The first article in the series documents the logistical nightmare that was the largest continuous concrete pour since the 1999 Venetian pour in Las Vegas.    Read more » about Tall Tales of a New Tower

According to an article in DeZeen Magazine, the ten tallest skyscrapers under construction for completion of core and shell in 2015 are located across the globe, but only one of them is in the US – 432 Park Avenue in New York City, which will be “the tallest all-residential building in the world.”

Others of note are the Vostok Tower in Russia, the Shanghai Tower in China, Capital Market Authority Tower in Saudi Arabia, and the Marina 101 in Dubai, United Arab Emirates.

Read the full article to check out the stats, the designers and the engineering marvels that are being used to achieve new heights.    Read more » about The Top 10 Tallest Skyscrapers of 2015

The Second Avenue subway line currently under construction in New York City is one of the largest infrastructure projects under way in the United States.

According to the Metropolitan Transportation Authority (MTA) information,

The Second Avenue Subway will be New York City’s first major expansion of the subway system in over 50 years. When fully completed, the line will stretch 8.5 miles along the length of Manhattan's East Side, from 125th Street in Harlem to Hanover Square in Lower Manhattan. In addition, a track connection to the existing 63rd Street and Broadway Lines, will allow a second subway line to provide direct service from East Harlem and the Upper East Side to West Midtown via the Broadway express tracks.    Read more » about Amazing Photos of NYC's Second Avenue Subway Line Under Construction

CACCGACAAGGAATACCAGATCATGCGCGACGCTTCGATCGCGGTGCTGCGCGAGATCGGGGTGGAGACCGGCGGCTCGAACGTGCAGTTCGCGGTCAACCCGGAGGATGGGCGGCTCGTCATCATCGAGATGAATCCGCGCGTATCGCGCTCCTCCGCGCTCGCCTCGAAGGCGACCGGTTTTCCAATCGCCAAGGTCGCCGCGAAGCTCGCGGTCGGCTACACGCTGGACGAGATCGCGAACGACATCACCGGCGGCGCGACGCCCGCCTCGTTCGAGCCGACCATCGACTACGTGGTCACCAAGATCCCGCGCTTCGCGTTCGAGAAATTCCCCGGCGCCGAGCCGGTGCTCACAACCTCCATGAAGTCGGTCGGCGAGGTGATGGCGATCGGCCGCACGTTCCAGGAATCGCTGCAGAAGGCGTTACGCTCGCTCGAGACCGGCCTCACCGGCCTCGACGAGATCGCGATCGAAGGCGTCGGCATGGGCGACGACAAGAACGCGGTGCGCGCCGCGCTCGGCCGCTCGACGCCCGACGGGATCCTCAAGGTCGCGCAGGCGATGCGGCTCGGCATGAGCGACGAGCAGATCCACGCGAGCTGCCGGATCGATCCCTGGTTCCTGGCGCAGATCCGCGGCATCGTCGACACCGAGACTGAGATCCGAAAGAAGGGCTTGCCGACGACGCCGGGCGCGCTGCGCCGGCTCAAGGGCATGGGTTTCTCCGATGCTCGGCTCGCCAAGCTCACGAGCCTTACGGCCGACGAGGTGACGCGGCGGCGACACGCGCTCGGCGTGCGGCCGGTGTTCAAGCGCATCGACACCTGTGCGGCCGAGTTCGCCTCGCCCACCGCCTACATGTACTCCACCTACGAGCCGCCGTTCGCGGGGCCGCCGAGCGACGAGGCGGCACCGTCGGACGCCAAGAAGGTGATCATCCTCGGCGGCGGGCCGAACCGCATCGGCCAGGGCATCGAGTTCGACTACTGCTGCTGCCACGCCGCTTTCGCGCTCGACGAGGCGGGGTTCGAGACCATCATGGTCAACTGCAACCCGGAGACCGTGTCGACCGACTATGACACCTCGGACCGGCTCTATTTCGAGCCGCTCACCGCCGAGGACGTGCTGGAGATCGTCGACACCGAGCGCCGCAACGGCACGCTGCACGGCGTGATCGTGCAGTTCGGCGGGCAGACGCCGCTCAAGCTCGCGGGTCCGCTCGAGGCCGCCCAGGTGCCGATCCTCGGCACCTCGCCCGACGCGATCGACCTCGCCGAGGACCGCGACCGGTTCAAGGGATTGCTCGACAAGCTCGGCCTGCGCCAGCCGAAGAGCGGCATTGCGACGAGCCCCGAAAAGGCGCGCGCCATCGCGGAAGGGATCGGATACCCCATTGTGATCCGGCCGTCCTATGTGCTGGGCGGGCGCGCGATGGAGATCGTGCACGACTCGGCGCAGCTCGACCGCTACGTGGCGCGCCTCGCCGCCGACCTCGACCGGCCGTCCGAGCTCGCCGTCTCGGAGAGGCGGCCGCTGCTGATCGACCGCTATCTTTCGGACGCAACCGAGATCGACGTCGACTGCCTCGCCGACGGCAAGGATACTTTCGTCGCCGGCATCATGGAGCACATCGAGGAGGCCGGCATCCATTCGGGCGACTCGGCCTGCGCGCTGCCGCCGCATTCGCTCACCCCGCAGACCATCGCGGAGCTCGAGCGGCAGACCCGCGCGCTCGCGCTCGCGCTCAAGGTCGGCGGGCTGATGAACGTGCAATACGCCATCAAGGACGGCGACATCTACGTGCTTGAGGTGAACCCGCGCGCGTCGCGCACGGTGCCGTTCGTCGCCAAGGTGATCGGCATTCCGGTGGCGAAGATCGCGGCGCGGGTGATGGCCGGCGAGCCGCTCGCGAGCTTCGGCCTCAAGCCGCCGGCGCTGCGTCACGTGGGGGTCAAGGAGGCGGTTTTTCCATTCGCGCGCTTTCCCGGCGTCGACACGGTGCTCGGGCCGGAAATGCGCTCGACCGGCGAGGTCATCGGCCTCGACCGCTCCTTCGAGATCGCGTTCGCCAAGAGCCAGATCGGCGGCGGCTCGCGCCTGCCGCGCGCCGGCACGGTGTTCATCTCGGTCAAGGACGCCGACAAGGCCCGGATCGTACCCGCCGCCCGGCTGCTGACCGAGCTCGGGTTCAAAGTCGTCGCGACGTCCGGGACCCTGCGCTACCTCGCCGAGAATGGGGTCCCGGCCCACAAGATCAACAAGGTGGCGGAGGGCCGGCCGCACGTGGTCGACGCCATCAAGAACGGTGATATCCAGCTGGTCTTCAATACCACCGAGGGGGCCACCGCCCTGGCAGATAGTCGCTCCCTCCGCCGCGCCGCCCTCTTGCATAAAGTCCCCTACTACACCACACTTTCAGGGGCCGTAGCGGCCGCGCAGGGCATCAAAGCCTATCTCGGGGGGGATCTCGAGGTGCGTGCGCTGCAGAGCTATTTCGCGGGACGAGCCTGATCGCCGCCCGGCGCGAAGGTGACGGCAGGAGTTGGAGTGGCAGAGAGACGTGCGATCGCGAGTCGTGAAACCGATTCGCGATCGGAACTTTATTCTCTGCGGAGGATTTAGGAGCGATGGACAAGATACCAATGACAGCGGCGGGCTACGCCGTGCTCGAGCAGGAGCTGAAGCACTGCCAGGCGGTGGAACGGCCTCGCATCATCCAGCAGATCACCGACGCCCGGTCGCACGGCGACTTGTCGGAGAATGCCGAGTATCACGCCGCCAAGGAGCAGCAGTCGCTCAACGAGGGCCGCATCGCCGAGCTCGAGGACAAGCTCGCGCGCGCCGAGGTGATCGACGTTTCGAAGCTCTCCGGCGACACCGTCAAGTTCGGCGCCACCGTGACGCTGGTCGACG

We’ve talked about drones flying over and through construction sites, but what about 30 of them flying in unison to create a light show by “painting” on the night sky?

Time Magazine quotes Ars Electronica, a technology and art firm based in Austria, about their LED-equipped drones which they call “Spaxels” and which are designed to create this visual show.  From the Time article:

“Spaxels (a portmanteau word from space pixels) are LED-equipped quadcopters. They make up a drone swarm that can “draw” three-dimensional figures in midair. They create an extraordinary visual experience and open up an unprecedented new dimension of aesthetic expression.”   Read more » about Drone Light Show [VIDEO]

Software Advice, a Gartner company that connects buyers with software vendors in the construction industry, recently released the results of a study they conducted on the Impact of Job Roles on Construction Software Purchasing Decisions.  Software Advice surveyed over 800 owners, project managers and IT professionals about their software buying habits in the face of pressure from the construction market to get it done “faster, cheaper, and with fewer change orders and do-overs.”